Lowe, Christopher John and Macdonald, Malcolm and Greenland, Stephen and McKee, David (2012) Charybdis : The next generation in ocean colour and biogeochemical remote sensing. In: 26th Annual AIAA/USU Conference on Small Satellites, 2012-08-13 - 2012-08-16, Logan, Utah.
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Within the field of Space-based Maritime observation, there exists an opportunity in the form of high spatial, high temporal resolution multi-spectral imaging to map coastal and inland waterway colour and biogeochemistry. Information provided would help environmental agencies and the scientific community to better understand patterns and evolution of ecological systems, sediment suspension in river estuaries and the effects of anthropogenic processes on our water systems. In addition, monitoring of these colour patterns with respect to the well understood tidal sequence would provide significant benefits to our understanding of the way in which tidal forcing affects ocean colour. This paper describes the astrodynamic properties of a tidal-synchronous satellite trajectory and the system-level design of a multi-platform CubeSat constellation capable of high resolution, multispectral imaging. The constellation, named ‘Charybdis’, is envisaged to be dedicated to providing unprecedented levels of data (high temporal and spatial resolution) of coastal regions and inland waterway colour and biogeochemistry. Analyses of two alternative missions are presented; one providing bi-hourly, global coverage from 115 nanosatellites and a second providing bi-hourly regional coverage over the UK mainland from 30 nanosatellites.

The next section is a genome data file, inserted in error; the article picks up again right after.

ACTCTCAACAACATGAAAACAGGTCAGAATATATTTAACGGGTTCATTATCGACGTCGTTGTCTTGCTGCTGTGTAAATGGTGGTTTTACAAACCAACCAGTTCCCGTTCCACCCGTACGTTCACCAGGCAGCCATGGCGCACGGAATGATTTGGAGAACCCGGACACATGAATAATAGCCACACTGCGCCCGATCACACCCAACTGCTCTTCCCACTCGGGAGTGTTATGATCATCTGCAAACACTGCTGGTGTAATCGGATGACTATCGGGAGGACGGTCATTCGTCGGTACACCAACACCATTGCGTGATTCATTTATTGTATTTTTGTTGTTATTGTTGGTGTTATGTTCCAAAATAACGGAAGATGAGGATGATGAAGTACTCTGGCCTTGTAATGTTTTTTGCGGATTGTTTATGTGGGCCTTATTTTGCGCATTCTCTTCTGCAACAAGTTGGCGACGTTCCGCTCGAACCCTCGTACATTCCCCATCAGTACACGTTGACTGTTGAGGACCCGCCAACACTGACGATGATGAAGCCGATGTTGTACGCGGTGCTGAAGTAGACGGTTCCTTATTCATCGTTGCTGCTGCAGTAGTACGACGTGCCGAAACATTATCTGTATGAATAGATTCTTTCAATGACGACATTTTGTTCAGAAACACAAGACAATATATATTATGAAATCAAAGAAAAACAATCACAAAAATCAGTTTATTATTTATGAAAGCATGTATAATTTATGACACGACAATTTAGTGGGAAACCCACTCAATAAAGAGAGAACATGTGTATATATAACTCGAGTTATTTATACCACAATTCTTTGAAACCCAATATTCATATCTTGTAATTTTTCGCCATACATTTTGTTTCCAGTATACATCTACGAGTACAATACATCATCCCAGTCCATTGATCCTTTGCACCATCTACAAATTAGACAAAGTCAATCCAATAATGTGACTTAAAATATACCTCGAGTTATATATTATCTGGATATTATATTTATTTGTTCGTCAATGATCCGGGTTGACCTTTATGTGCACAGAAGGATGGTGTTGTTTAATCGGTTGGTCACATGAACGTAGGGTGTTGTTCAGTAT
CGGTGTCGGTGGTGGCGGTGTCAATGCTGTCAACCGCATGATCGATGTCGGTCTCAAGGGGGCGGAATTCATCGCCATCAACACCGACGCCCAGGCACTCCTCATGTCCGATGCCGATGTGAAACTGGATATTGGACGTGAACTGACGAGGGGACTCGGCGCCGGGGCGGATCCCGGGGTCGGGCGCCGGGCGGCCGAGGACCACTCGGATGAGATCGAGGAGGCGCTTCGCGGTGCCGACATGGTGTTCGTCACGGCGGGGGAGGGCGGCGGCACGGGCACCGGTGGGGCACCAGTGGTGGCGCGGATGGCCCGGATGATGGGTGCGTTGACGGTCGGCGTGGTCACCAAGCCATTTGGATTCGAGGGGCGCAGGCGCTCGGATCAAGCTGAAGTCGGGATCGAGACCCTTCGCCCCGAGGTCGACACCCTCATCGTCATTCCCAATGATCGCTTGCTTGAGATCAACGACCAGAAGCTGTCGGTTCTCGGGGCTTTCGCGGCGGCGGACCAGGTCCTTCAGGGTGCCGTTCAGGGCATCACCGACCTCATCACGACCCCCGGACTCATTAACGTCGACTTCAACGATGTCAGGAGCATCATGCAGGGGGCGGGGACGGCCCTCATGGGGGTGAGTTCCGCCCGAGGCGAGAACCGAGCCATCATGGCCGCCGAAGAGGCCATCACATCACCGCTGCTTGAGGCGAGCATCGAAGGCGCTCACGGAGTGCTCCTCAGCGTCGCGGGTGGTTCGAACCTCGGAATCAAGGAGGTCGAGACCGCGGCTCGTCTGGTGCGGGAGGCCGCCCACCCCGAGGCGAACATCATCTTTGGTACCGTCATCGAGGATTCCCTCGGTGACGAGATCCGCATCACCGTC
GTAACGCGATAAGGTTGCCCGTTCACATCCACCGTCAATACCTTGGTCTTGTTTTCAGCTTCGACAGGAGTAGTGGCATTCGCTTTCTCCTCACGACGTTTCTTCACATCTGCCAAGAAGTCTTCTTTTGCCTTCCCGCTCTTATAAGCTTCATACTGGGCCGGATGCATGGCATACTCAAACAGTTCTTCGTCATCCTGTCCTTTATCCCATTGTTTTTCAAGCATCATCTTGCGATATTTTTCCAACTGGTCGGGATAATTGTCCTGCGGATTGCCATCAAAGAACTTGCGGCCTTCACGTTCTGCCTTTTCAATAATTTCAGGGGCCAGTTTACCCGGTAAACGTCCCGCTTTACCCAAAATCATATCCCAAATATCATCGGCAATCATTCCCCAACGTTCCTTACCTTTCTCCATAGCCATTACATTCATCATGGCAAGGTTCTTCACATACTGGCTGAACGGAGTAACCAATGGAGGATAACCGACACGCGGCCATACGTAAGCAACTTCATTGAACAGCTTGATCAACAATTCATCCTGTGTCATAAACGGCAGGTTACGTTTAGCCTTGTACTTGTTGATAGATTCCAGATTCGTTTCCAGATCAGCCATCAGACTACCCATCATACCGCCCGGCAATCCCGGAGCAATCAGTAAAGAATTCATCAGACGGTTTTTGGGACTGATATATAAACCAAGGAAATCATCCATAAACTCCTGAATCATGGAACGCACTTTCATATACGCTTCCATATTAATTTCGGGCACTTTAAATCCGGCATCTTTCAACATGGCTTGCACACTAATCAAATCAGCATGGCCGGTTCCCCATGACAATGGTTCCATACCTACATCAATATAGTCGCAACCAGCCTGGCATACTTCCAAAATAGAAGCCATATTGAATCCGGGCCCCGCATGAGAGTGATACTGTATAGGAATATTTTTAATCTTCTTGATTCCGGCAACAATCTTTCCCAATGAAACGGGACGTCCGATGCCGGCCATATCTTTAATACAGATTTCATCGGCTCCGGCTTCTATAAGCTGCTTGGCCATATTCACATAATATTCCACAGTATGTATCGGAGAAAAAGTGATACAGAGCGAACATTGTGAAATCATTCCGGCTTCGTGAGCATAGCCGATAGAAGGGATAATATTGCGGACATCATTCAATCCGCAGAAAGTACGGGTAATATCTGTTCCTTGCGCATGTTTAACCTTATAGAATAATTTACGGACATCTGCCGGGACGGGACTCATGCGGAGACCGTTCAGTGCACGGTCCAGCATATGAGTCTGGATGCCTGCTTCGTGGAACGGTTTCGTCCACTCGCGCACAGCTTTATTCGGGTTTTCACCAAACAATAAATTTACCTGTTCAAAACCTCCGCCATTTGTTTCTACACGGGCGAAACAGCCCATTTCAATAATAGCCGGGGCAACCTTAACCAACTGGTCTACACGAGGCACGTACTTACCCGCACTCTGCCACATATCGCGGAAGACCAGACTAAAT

|Item type:||Conference or Workshop Item (Paper)|
|Keywords:||astrodynamics, satellite trajectory, CubeSats, coastal regions, biogeochemistry, nanosatellites, ocean colour, remote sensing, Mechanical engineering and machinery, Motor vehicles. Aeronautics. Astronautics, Solid state physics. Nanoscience, Hydraulic engineering. Ocean engineering|
|Subjects:||Technology > Mechanical engineering and machinery|
Technology > Motor vehicles. Aeronautics. Astronautics
Science > Physics > Solid state physics. Nanoscience
Technology > Hydraulic engineering. Ocean engineering
|Department:||Faculty of Engineering > Mechanical and Aerospace Engineering|
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Faculty of Science > Physics
|Depositing user:||Pure Administrator|
|Date Deposited:||13 Jun 2012 10:54|
|Last modified:||08 Dec 2013 17:04|
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